From the sky to the festival
Nothing is more exciting for a gasteiztarra (Vitoria native) than the moment the txupinazo (a loud firecracker fired to signal the start of a celebration) explodes in the sky and the great Celedón emerges from the bell tower of the Church of San Miguel. Thousands of eyes watch excitedly as the star of the Festivities of Vitoria flies with his umbrella over the Plaza of the Virgen Blanca to the shouts of the crowd gearing for five days of jarana (partying). His speech from the balcony of the Plaza kicks off the Festivities of Vitoria as water is dropped out of buckets from the surrounding windows to cool down the kuadrillas (groups of friends) and pitxipata (multitudes of people).
The Plaza of the Virgen Blanca is the epicenter of the city. When the weather is beautiful, its bars and terraces are the best places to grab a beer and enjoy the surroundings. The Plaza is dedicated to the patron saint of Vitoria who watches from her niche in the portico of San Miguel. Its slopes, tower and typical balconies offer the most iconic image of the city. The Monument to the Battle of Vitoria stands in the middle of the esplanade, commemorating the blend of Spanish, British and Portuguese troops that triumphed over Napoleon’s army.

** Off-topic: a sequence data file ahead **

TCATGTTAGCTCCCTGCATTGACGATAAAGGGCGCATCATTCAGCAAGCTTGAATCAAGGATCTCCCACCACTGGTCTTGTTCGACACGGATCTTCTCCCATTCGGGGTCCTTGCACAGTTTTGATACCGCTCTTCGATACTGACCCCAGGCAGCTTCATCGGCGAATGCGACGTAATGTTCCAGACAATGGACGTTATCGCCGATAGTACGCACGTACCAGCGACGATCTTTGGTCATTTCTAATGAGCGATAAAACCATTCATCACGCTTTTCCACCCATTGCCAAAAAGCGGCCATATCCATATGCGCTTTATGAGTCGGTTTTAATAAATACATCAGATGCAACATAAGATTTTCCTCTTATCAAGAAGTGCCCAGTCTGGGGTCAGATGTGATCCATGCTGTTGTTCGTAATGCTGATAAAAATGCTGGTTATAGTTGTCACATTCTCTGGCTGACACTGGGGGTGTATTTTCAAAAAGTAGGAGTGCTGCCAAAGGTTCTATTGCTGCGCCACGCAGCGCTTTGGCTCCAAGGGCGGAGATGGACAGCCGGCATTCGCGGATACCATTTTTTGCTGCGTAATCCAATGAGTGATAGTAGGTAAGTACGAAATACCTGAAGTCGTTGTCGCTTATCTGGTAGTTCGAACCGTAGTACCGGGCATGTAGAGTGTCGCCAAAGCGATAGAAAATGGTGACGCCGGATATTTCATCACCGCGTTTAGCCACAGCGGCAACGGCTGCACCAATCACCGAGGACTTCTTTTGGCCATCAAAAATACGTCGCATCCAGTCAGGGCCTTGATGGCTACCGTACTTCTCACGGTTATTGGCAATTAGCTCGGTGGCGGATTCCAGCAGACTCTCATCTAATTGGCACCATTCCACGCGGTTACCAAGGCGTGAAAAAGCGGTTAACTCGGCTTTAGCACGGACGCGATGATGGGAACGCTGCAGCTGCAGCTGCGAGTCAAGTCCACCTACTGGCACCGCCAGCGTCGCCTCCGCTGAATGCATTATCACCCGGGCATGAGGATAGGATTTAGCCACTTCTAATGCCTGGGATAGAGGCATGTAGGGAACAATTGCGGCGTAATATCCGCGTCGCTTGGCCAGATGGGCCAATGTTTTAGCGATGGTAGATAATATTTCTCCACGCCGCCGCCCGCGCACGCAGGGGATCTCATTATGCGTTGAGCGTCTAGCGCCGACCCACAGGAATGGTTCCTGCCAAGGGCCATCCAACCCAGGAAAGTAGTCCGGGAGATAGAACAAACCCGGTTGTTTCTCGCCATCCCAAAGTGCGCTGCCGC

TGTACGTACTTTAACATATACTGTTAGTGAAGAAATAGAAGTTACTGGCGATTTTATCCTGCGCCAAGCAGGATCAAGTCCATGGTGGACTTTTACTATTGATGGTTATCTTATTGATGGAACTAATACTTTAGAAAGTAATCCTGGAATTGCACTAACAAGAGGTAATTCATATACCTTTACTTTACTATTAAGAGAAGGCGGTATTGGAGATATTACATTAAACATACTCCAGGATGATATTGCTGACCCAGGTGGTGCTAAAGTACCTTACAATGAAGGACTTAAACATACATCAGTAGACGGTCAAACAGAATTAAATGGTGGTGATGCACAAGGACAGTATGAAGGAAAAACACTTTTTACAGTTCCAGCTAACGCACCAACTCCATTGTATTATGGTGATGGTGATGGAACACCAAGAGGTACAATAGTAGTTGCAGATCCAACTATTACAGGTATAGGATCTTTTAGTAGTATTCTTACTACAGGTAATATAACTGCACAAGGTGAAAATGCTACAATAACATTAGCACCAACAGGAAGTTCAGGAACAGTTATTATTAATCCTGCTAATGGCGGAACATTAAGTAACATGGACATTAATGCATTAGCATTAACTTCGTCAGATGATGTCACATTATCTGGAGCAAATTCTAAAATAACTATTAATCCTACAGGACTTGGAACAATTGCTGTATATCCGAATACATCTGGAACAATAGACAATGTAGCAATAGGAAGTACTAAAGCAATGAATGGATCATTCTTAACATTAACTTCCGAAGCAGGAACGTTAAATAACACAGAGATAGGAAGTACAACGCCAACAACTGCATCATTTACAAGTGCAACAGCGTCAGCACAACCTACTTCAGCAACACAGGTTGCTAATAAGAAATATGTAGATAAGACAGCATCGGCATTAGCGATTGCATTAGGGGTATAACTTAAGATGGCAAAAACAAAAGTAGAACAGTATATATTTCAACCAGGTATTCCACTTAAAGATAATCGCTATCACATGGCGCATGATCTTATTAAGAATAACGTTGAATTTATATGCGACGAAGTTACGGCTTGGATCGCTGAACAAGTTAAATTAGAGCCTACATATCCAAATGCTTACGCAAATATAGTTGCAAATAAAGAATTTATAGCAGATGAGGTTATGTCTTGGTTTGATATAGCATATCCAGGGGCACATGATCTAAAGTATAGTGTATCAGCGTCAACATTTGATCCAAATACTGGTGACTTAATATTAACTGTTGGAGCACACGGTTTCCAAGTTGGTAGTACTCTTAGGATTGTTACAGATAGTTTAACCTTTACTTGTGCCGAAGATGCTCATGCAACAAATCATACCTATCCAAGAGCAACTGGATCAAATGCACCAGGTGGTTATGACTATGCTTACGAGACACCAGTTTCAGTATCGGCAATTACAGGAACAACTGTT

The location of the statue marks where, in 1882, the people of Vitoria dug in search of water what was at that moment the deepest well in the world. They did not end up finding any aquifers, but their excavation reached 1,021 meters deep. At those depths, they saw temperatures rise to 40 ºC. 140 years later, at Kora Green City, we have begun to dig again – this time using a system of 18 boreholes at a depth of 150 meters. Thanks to geothermal energy, we have used the heat the emanates from the earth to heat the building.